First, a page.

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Old July 9th, 2008, 02:58 PM   #10
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With the shutter off frames can look soft because at 1/30th of a second even the tiniest amount of motion or vibration will blur the image. It has nothing to do with the codec or the way the camera "interprets" the image.

Take a stills camera take a handheld picture at 1/30th or 1/25th of a second then take another at 1/60th or 1/50th. Unless you have incredibly steady hands the slow shutter speed pictures will be soft.
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Old July 9th, 2008, 03:11 PM   #11
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Steve, if it's the BBC paper I have seen on motion artifacts it's a few years old now. As I understand it the problem is that some older and most consumer level HD cameras rely heavily on edge enhancement and high frequency boosting to get an HD image from barely HD imagers. All this boosting creates very strong dark edges around areas of high contrast. When panning these strong artificially sharp and very thin edges catch the eye and appear to jump from one frame to the next giving the perception of increased judder. Film does not have these eye catching dark lines/edges so they do not catch the eye and as a result motion appears smoother. Newer HD cameras including most of the low cost pro cameras don't need so much enhancement or can have the detail level turned down or off so this particular problem is not as big a problem as it used to be.
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Old July 9th, 2008, 04:18 PM   #12
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Thank you for these tips Patrick. I had read on a few posts to keep the shutter off to reduce the rolling shutter effect. Then Barry Green on ***user.com says that shutter on/off has no significant effect on the flash strobe issue. So I extrapolate from that information that it doesn't work the same as the HVX200 (Shutter off in 60i is 1/60 or 1/48 in 24p mode, etc.)?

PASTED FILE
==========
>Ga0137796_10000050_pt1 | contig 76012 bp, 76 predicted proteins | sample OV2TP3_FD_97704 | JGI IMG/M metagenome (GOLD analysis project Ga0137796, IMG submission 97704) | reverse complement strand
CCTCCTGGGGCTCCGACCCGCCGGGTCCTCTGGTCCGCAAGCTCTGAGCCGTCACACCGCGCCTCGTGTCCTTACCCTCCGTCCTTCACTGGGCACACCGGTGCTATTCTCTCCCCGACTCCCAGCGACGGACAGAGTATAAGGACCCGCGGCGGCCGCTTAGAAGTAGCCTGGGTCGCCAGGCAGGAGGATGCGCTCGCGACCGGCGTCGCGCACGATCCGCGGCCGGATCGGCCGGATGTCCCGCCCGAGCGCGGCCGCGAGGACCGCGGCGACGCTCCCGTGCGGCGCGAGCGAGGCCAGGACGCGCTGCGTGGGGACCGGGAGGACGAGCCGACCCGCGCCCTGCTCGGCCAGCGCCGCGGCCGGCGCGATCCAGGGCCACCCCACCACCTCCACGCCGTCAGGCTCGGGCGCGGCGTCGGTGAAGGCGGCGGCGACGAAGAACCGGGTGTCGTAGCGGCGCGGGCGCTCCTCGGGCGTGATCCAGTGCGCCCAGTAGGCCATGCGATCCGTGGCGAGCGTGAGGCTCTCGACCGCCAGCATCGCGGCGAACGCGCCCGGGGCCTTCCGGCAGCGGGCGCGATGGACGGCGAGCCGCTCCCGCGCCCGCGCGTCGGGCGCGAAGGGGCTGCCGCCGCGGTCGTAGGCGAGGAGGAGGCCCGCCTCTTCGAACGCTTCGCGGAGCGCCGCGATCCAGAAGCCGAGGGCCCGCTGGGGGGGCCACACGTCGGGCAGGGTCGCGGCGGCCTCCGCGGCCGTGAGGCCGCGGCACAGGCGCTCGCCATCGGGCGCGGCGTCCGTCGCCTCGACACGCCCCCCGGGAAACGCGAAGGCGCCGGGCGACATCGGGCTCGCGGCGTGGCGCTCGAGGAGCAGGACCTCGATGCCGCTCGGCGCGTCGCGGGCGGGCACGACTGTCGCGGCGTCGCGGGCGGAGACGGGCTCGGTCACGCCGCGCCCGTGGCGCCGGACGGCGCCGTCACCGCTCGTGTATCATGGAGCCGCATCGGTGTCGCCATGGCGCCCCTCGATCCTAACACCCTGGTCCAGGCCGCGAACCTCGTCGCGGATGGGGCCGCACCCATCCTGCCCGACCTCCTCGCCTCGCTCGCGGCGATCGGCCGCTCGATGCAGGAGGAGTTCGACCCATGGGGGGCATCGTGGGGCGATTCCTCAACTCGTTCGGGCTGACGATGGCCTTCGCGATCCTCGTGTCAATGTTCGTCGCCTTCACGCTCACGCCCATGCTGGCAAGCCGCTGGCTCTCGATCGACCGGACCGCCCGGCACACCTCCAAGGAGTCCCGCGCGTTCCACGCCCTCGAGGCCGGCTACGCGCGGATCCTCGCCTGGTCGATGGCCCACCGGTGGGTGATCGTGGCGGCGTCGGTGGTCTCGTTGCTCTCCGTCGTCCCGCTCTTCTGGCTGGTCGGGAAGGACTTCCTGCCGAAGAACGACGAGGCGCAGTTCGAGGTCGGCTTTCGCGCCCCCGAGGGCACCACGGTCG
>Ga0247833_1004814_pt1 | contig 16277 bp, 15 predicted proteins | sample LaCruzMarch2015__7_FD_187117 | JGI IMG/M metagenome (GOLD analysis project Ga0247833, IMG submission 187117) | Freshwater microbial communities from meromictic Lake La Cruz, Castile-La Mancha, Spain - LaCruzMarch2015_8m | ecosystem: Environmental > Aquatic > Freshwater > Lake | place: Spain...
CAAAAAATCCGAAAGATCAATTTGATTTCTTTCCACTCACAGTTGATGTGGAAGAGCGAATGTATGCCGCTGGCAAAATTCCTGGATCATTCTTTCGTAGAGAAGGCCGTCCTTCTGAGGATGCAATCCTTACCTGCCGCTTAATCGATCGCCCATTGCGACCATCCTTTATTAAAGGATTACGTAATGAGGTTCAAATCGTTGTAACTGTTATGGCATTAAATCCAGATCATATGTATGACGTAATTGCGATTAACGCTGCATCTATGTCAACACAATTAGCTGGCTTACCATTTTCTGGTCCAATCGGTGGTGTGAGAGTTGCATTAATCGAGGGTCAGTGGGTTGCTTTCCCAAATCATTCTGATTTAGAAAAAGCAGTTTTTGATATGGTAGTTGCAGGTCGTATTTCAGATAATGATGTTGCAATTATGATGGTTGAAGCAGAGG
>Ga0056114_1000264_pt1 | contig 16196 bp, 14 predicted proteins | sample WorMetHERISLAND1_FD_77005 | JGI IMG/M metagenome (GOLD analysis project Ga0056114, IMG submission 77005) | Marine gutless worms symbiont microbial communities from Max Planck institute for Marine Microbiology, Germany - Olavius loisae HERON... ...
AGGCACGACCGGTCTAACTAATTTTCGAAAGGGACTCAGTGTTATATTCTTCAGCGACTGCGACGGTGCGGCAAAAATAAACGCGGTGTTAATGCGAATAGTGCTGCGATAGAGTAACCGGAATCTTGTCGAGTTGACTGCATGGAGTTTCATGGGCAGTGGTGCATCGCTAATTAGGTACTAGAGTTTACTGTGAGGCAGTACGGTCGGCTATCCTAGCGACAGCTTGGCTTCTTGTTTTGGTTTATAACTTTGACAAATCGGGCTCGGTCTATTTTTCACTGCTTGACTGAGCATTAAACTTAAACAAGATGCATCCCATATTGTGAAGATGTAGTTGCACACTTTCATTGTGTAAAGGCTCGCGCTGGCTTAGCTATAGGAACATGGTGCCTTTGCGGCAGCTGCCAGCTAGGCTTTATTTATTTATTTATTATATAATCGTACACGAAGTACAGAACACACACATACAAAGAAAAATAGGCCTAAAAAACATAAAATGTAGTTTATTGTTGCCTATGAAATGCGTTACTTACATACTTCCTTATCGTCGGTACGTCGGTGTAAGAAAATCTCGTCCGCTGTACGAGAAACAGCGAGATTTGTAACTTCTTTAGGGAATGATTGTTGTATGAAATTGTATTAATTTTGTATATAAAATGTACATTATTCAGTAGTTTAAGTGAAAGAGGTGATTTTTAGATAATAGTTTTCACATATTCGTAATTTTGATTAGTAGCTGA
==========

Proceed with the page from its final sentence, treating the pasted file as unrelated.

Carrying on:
I've been doing mostly still photography work for the past two years so I am definitely well aware of my shutter speed and aperture at all times. And indeed 1/30 is too low for handheld work (it's okay on a tripod but I still don't like the blurry look). I was not aware of the 1/125 setting when overcranking but that makes sense now (60fps x 2 = 120 an 125 is closest). What's the equivalent shutter angle?

Only a day or two and it'll be here! Yay!



Quote:
Originally Posted by Patrick Williams View Post
Do your test footage with shutter turned on. With shutter off, some frames get soft as the camera interprets what each frame should look like. Some people have mistaken the blurry frames as a log GOP fault, but with shutter turned on every frame will look clean--other than normal motion blur. If you shoot HQ 24 set the shutter to 180 degrees or 1/48th of a second. If you overcrank, use 1/125th of a second to lose some of the motion blur. You can even go to 1/250th in overcrank and still have usable video. If you go to 1/500th, the slow motion will no longer have a fluid look, but every frame will be sharp. If you need to use 1/500th for a look, then go ahead and use /1/1000 since the fluidity of the shot will be the same as 1/500th, but the individual frames will be even clearer. For 60i or 30p I use 1/60th for a normal shutter speed.
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Old July 10th, 2008, 01:40 AM   #13
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Quote:
Originally Posted by Alister Chapman View Post
With the shutter off frames can look soft because at 1/30th of a second even the tiniest amount of motion or vibration will blur the image. It has nothing to do with the codec or the way the camera "interprets" the image.

Take a stills camera take a handheld picture at 1/30th or 1/25th of a second then take another at 1/60th or 1/50th. Unless you have incredibly steady hands the slow shutter speed pictures will be soft.
From my experience and what I've been reading, shutter off does do some strange things to the video. Some early reviews of the camera were saying that the long GOP was evident because when someone shooting 24p was zooming at a constant rate, all of the frames had different levels of blurriness. So they were blaming the long GOP on trying to interpret frames, when actually if a shutter is turned on(no matter what the setting) all of the frames have a consistent amount of motion blur. I've shot some slow pans at high shutter speeds as a test, and every frame is sharp and detailed, which is the way it should be. I've shot slow pans at 1/48th of a second, and every frame has the same amount of motion blur as the next frame. I've shot the same pan with shutter off and besides the motion blur being more severe, some frames are softer looking than others--so there is an inconsistent look with shutter off. I think for someone shooting 60i, it might not even be noticeable, but even at 60i I would still put a shutter of 1/60th just to be safe. When I read a review of the EX-1 criticizing the long GOP, I immediately wonder if they had the shutter turned on.